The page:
Everything on this page & many other contributions
throughout the site, kindly donated by Paul Holroyd of
Vintage Carriages Trust.
The trust owns and operates
the Museum of Rail
Travel at Ingrow, near Keighley,
West Yorkshire BD21 5AX website - www.vintagecarriagestrust.org
See also : Vintage Carriages Trust
Keighley & Worth valley Railway
time table 1981
In 1954, the Leeds/Bradford area of the West Riding of Yorkshire
by British Railways as a pilot to test Diesel Multiple Units.
In the 1980s
history repeated itself when the area became the testbed for a new
generation of DMUs.
Time table 1990
The Class 307 units were built in 1956 - underframes at Ashford, and
bodies at Eastleigh - for the London Liverpool Street to Southend
Victoria route, which was electrified at 1,500 volts d.c. During 1960-62
they were converted at Stratford to operate at 25 kV a.c. Originally,
they were non-gangwayed, but from 1981 they were refurbished with
gangway connections within each unit, and the compartments were
converted to open saloons. The first class section was moved from the
intermediate trailer to a new position behind one of the driving cabs.
Their last run on the Southend Victoria route came on 30 June 1990, but
six of the units were transferred to work the recently electrified Leeds
to Doncaster route, with unit 307 122 working a press trip from Leeds to
Wakefield Westgate on 4 July 1990
KWVR Waggon und Maschinenbau railbus
railbuses were built in 1958 by Waggon und Maschinenbau of Donauworth,
West Germany. They were used on branch lines in Essex and East Anglia
including the Witham - Braintree and Marks Tey - Sudbury routes. E 79964
ran for a short time in the North East on the Haltwhistle-Alston branch
. In July 1966 it was transferred to Derbyshire to work the Buxton -
Millers Dale branch. Both E 79962 and E 79964 were moved in 1967 to the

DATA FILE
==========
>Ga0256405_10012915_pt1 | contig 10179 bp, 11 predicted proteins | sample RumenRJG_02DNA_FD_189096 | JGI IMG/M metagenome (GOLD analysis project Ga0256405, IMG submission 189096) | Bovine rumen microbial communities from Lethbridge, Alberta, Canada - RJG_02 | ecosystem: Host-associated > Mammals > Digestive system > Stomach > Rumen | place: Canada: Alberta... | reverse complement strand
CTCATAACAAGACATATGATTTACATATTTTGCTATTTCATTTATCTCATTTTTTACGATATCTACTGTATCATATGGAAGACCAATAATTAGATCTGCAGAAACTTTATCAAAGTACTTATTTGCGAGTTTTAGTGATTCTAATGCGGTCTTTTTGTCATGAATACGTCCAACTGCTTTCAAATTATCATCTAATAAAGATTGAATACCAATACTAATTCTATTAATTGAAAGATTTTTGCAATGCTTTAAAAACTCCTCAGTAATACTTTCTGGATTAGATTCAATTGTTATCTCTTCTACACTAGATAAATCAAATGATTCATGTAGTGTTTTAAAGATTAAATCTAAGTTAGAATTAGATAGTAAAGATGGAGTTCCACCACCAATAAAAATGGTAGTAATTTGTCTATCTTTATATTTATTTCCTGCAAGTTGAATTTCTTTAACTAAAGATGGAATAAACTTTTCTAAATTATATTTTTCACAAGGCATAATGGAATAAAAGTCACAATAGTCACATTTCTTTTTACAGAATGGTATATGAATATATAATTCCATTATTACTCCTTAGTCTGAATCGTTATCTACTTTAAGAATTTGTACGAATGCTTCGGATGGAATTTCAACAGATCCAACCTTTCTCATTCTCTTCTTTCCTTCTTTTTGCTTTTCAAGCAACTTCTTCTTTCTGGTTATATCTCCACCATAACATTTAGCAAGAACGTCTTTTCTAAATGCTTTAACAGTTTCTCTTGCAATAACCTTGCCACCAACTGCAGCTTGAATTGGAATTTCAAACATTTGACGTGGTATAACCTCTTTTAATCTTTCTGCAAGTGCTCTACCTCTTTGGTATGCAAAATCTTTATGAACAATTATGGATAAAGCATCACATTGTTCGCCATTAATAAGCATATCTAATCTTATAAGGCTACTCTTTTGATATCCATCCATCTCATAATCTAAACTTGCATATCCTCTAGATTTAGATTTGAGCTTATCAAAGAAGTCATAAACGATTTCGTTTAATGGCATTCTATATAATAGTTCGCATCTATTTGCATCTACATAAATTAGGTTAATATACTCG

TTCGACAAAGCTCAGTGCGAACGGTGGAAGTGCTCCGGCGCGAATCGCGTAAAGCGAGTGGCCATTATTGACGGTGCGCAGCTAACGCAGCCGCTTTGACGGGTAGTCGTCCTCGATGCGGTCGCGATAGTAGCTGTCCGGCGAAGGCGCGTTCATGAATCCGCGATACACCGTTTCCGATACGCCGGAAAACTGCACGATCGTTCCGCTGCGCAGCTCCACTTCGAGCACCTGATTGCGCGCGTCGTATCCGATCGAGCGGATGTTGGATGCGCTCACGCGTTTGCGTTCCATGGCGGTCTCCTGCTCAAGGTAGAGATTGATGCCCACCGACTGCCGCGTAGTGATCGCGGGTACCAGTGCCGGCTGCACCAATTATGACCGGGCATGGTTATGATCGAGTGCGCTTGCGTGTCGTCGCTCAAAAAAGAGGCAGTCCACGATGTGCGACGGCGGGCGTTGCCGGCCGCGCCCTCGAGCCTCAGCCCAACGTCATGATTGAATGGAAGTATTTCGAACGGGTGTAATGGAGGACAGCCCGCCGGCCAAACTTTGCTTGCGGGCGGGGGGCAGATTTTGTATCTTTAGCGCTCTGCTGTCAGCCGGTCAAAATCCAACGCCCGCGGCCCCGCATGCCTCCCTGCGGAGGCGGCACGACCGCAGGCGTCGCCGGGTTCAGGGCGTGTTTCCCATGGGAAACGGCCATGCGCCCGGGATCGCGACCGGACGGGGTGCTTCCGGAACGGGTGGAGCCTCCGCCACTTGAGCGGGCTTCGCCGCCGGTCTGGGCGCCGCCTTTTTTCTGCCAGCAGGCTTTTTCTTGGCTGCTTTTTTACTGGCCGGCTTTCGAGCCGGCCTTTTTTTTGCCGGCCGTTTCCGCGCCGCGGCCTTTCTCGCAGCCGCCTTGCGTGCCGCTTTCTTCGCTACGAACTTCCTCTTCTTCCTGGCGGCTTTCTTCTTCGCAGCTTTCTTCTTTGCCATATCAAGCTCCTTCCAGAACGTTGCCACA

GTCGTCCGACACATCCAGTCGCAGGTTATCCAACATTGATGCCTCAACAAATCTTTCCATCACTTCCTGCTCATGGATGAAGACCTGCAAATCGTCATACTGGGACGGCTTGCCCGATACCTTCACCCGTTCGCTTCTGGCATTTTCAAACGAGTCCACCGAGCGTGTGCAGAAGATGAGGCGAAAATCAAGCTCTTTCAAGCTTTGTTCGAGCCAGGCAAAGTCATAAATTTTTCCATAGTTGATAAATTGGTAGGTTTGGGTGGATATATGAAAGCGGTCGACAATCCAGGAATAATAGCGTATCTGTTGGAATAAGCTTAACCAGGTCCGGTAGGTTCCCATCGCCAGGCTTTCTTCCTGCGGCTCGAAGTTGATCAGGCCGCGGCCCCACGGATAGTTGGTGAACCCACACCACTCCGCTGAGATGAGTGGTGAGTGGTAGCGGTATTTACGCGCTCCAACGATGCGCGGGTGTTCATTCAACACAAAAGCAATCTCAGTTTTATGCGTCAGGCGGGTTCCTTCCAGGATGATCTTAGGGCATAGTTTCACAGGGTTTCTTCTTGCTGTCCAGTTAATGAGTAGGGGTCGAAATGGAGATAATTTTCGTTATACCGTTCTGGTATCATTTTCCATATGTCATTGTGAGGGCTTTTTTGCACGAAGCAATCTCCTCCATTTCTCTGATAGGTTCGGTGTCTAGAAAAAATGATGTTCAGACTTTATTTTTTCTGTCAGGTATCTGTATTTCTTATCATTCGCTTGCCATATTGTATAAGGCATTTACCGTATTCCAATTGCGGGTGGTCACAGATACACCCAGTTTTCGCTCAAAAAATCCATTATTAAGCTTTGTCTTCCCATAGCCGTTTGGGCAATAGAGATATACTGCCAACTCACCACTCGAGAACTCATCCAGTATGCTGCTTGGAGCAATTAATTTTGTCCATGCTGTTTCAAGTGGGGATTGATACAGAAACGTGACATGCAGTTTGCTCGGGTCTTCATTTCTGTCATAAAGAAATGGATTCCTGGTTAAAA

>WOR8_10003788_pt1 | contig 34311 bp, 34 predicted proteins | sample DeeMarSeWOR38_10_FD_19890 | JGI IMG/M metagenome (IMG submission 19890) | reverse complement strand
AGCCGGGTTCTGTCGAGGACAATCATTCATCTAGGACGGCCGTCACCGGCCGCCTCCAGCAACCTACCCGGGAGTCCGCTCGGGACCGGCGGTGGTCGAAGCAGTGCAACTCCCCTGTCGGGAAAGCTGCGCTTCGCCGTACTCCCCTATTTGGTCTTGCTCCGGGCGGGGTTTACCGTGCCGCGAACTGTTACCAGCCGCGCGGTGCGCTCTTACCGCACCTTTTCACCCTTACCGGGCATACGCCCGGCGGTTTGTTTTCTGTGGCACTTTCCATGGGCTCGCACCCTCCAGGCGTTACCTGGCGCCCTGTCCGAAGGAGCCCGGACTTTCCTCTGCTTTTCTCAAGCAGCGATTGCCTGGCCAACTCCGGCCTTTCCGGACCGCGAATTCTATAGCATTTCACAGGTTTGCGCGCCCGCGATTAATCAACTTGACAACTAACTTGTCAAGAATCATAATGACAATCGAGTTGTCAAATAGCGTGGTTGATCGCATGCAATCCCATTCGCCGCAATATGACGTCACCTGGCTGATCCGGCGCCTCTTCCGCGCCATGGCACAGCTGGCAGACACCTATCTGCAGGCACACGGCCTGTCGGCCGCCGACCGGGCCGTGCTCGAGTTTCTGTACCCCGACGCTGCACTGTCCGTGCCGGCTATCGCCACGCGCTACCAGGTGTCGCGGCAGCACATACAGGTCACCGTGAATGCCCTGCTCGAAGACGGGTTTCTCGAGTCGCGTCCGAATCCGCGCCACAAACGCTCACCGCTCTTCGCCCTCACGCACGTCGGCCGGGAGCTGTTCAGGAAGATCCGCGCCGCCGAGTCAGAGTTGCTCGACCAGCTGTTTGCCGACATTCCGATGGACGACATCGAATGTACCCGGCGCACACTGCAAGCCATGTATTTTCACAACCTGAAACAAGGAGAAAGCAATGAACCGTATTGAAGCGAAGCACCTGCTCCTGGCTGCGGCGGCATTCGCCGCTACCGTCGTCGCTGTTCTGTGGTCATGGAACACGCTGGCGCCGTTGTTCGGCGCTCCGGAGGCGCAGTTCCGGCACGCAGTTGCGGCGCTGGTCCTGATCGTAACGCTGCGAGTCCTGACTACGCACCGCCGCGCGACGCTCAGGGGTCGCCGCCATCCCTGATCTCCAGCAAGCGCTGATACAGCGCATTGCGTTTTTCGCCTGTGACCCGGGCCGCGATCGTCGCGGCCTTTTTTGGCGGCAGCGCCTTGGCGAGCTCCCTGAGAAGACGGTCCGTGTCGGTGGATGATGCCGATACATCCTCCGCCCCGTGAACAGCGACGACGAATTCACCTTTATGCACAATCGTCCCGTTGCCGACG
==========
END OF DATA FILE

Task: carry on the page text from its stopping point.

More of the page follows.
Keighley & Worth Valley Railway, in readiness for the reopening of the
Keighley - Oxenhope branch on 29 June 1968. Only one of this batch of
railbuses succumbed to the scrapman.
101 51436 at Bradford
Interchange 15 June 1981
Numerically the largest fleet of DMUs, with 637 vehicles being built,
the examples built by Metropolitan-Cammell of Birmingham were introduced
from October 1956. Some even included a buffet car. In 1959 DMUs of this
type took over the local services from Mirfield to Low Moor via
51436 was photographed at Bradford Interchange on 15 June 1981.
Class 101 Metropolitan-Cammell
DMU 2nd May 2009
Newly repainted in British
Railways green, Driving Motor Composite Lavatory
51803, built in 1959,
stands at the Ingrow Railway Centre on 02 May 2009
Class 104 at keighley 28 April
The class 104 was produced by the Birmingham Railway Carriage & Wagon
Company of Smethwick from April 1957 and featured the standard Blue Square
multiple unit couplings.
In 1984, the Settle to Carlisle railway line was threatened with closure,
and the line was visited by many railtours. A private charter train for
Northolt Model Railway Club of West London is seen at Keighley, after the
tour participants had travelled on the Keighley & Worth Valley Railway in
Metropolitan Railway carriages 427 and 465 owned by the Vintage Carriages
Trust. Note the absence of overhead electrification.
108 53622 at Leeds on 27 September 1983
The class 108 was built at Derby from May 1958. 333 vehicles were built,
of which 210 were powered.
A number have survived into preservation.
51826 at Leeds on 27 September 1983.
The class 110 was built from June 1961 by the Birmingham Railway Carriage &
Wagon Company of Smethwick specifically
for the ex-Lancashire & Yorkshire
Railway Calder Valley route from Leeds via Halifax and Todmorden to
Fortunately, some of this class have been preserved. See the Railway
heritage register database at -
123 Inter-City unit 52092 at Leeds on 27 September 1983
Despite the Trans-Pennine branding, the class 123
Inter-City units built at Swindon from February 1963 were not intended
for use in the West Yorkshire area, being originally based at Cardiff,
then subsequently transferred to Reading. They migrated north to Hull
Botanic Gardens depot in 1977, with the last survivors being withdrawn
in May 1984.
Class 124 Trans-Pennine units at
attractively-styled class 124 Trans-Pennine units were built at Swindon
from July 1960, specifically for the route via Standedge tunnel, and
originally included buffet cars.
They were regularly seen on the Leeds New Line, travelling through the
remains of Cleckheaton Spen, Liversedge Spen and Heckmondwike Spen
stations. The last examples were withdrawn in 1984, and unfortunately
none were preserved. 51962 was actually photographed at Carnforth,